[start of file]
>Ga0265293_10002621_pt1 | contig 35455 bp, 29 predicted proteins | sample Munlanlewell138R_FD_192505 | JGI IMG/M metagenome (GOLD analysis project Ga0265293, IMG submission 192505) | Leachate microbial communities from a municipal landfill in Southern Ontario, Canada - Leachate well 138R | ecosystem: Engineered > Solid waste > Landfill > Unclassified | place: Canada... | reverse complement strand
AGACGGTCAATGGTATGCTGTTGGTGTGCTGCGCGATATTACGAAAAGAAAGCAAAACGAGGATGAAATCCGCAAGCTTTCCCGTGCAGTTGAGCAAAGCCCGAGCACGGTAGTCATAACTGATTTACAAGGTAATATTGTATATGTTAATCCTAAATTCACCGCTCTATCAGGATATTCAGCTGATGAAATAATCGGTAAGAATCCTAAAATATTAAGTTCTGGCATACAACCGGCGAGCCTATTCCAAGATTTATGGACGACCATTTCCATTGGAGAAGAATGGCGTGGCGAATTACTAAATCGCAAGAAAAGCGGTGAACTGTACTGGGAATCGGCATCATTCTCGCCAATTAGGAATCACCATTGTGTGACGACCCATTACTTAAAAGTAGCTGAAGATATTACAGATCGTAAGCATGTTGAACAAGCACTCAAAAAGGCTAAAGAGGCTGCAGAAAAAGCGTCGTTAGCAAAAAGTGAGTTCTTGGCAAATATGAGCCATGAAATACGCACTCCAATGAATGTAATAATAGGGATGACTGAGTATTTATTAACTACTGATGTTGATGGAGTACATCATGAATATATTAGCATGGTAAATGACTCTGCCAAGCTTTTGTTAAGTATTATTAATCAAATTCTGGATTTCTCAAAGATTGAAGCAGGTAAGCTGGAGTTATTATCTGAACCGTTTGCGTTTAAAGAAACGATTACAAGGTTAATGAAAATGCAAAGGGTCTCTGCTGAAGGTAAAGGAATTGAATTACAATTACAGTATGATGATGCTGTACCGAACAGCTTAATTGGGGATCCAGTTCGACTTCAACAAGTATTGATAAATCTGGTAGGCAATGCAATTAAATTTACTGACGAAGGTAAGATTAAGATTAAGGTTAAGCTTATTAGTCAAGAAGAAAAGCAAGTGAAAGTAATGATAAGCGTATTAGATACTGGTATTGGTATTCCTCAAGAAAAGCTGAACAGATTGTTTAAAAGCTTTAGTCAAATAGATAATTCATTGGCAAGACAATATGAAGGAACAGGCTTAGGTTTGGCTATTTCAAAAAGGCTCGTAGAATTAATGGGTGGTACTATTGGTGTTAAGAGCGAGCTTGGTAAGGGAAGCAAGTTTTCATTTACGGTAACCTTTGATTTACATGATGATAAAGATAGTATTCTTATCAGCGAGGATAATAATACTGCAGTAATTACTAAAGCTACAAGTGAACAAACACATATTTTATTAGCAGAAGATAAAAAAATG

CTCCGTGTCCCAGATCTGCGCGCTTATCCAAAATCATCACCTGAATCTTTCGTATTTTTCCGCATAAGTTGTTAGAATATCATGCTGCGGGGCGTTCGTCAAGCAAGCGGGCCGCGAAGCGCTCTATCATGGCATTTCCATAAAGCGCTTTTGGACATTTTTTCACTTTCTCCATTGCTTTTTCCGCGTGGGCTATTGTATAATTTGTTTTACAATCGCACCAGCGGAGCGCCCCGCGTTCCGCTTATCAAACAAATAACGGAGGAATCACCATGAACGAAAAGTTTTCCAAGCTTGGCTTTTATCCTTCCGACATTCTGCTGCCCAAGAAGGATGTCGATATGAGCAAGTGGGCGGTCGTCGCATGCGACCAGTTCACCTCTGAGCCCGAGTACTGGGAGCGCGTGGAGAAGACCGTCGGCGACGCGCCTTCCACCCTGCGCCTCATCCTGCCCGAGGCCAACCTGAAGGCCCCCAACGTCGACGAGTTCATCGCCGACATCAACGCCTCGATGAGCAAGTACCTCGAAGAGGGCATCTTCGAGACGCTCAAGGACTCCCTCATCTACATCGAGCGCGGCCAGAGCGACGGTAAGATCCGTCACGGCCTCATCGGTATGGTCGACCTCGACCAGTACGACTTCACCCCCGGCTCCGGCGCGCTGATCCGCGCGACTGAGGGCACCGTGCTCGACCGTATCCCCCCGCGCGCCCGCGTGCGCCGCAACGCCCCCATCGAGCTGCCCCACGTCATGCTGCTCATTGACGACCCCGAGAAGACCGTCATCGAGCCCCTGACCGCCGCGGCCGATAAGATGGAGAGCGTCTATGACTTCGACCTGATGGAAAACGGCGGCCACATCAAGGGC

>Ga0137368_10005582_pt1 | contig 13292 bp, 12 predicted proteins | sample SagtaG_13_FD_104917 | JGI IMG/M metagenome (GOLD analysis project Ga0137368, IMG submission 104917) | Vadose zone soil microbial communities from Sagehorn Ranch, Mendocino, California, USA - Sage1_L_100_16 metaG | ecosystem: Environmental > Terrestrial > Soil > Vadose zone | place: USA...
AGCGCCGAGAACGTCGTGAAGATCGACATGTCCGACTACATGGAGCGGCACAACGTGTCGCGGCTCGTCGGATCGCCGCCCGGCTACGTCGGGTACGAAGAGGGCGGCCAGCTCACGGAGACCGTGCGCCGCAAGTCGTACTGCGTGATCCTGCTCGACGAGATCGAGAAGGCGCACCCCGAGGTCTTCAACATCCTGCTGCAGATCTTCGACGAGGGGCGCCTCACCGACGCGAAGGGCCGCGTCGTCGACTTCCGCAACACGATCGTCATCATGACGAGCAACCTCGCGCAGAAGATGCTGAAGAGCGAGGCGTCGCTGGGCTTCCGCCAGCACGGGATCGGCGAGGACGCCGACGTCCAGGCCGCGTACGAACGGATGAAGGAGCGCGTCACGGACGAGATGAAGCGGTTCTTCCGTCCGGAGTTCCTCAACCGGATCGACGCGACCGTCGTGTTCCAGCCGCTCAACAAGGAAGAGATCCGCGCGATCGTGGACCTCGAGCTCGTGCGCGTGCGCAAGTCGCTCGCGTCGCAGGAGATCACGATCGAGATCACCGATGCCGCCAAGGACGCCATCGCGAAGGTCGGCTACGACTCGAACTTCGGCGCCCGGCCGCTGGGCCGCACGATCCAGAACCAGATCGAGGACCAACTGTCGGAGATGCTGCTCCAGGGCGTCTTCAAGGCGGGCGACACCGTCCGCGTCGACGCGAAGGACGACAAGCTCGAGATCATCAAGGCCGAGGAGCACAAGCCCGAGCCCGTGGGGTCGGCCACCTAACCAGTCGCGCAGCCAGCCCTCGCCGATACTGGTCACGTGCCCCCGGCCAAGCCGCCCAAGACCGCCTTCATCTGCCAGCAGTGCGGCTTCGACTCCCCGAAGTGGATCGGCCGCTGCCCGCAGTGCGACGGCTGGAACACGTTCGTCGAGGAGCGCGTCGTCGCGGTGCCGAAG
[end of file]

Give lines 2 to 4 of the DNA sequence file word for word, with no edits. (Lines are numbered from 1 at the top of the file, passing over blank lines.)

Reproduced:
AGACGGTCAATGGTATGCTGTTGGTGTGCTGCGCGATATTACGAAAAGAAAGCAAAACGAGGATGAAATCCGCAAGCTTTCCCGTGCAGTTGAGCAAAGCCCGAGCACGGTAGTCATAACTGATTTACAAGGTAATATTGTATATGTTAATCCTAAATTCACCGCTCTATCAGGATATTCAGCTGATGAAATAATCGGTAAGAATCCTAAAATATTAAGTTCTGGCATACAACCGGCGAGCCTATTCCAAGATTTATGGACGACCATTTCCATTGGAGAAGAATGGCGTGGCGAATTACTAAATCGCAAGAAAAGCGGTGAACTGTACTGGGAATCGGCATCATTCTCGCCAATTAGGAATCACCATTGTGTGACGACCCATTACTTAAAAGTAGCTGAAGATATTACAGATCGTAAGCATGTTGAACAAGCACTCAAAAAGGCTAAAGAGGCTGCAGAAAAAGCGTCGTTAGCAAAAAGTGAGTTCTTGGCAAATATGAGCCATGAAATACGCACTCCAATGAATGTAATAATAGGGATGACTGAGTATTTATTAACTACTGATGTTGATGGAGTACATCATGAATATATTAGCATGGTAAATGACTCTGCCAAGCTTTTGTTAAGTATTATTAATCAAATTCTGGATTTCTCAAAGATTGAAGCAGGTAAGCTGGAGTTATTATCTGAACCGTTTGCGTTTAAAGAAACGATTACAAGGTTAATGAAAATGCAAAGGGTCTCTGCTGAAGGTAAAGGAATTGAATTACAATTACAGTATGATGATGCTGTACCGAACAGCTTAATTGGGGATCCAGTTCGACTTCAACAAGTATTGATAAATCTGGTAGGCAATGCAATTAAATTTACTGACGAAGGTAAGATTAAGATTAAGGTTAAGCTTATTAGTCAAGAAGAAAAGCAAGTGAAAGTAATGATAAGCGTATTAGATACTGGTATTGGTATTCCTCAAGAAAAGCTGAACAGATTGTTTAAAAGCTTTAGTCAAATAGATAATTCATTGGCAAGACAATATGAAGGAACAGGCTTAGGTTTGGCTATTTCAAAAAGGCTCGTAGAATTAATGGGTGGTACTATTGGTGTTAAGAGCGAGCTTGGTAAGGGAAGCAAGTTTTCATTTACGGTAACCTTTGATTTACATGATGATAAAGATAGTATTCTTATCAGCGAGGATAATAATACTGCAGTAATTACTAAAGCTACAAGTGAACAAACACATATTTTATTAGCAGAAGATAAAAAAATG

CTCCGTGTCCCAGATCTGCGCGCTTATCCAAAATCATCACCTGAATCTTTCGTATTTTTCCGCATAAGTTGTTAGAATATCATGCTGCGGGGCGTTCGTCAAGCAAGCGGGCCGCGAAGCGCTCTATCATGGCATTTCCATAAAGCGCTTTTGGACATTTTTTCACTTTCTCCATTGCTTTTTCCGCGTGGGCTATTGTATAATTTGTTTTACAATCGCACCAGCGGAGCGCCCCGCGTTCCGCTTATCAAACAAATAACGGAGGAATCACCATGAACGAAAAGTTTTCCAAGCTTGGCTTTTATCCTTCCGACATTCTGCTGCCCAAGAAGGATGTCGATATGAGCAAGTGGGCGGTCGTCGCATGCGACCAGTTCACCTCTGAGCCCGAGTACTGGGAGCGCGTGGAGAAGACCGTCGGCGACGCGCCTTCCACCCTGCGCCTCATCCTGCCCGAGGCCAACCTGAAGGCCCCCAACGTCGACGAGTTCATCGCCGACATCAACGCCTCGATGAGCAAGTACCTCGAAGAGGGCATCTTCGAGACGCTCAAGGACTCCCTCATCTACATCGAGCGCGGCCAGAGCGACGGTAAGATCCGTCACGGCCTCATCGGTATGGTCGACCTCGACCAGTACGACTTCACCCCCGGCTCCGGCGCGCTGATCCGCGCGACTGAGGGCACCGTGCTCGACCGTATCCCCCCGCGCGCCCGCGTGCGCCGCAACGCCCCCATCGAGCTGCCCCACGTCATGCTGCTCATTGACGACCCCGAGAAGACCGTCATCGAGCCCCTGACCGCCGCGGCCGATAAGATGGAGAGCGTCTATGACTTCGACCTGATGGAAAACGGCGGCCACATCAAGGGC

>Ga0137368_10005582_pt1 | contig 13292 bp, 12 predicted proteins | sample SagtaG_13_FD_104917 | JGI IMG/M metagenome (GOLD analysis project Ga0137368, IMG submission 104917) | Vadose zone soil microbial communities from Sagehorn Ranch, Mendocino, California, USA - Sage1_L_100_16 metaG | ecosystem: Environmental > Terrestrial > Soil > Vadose zone | place: USA...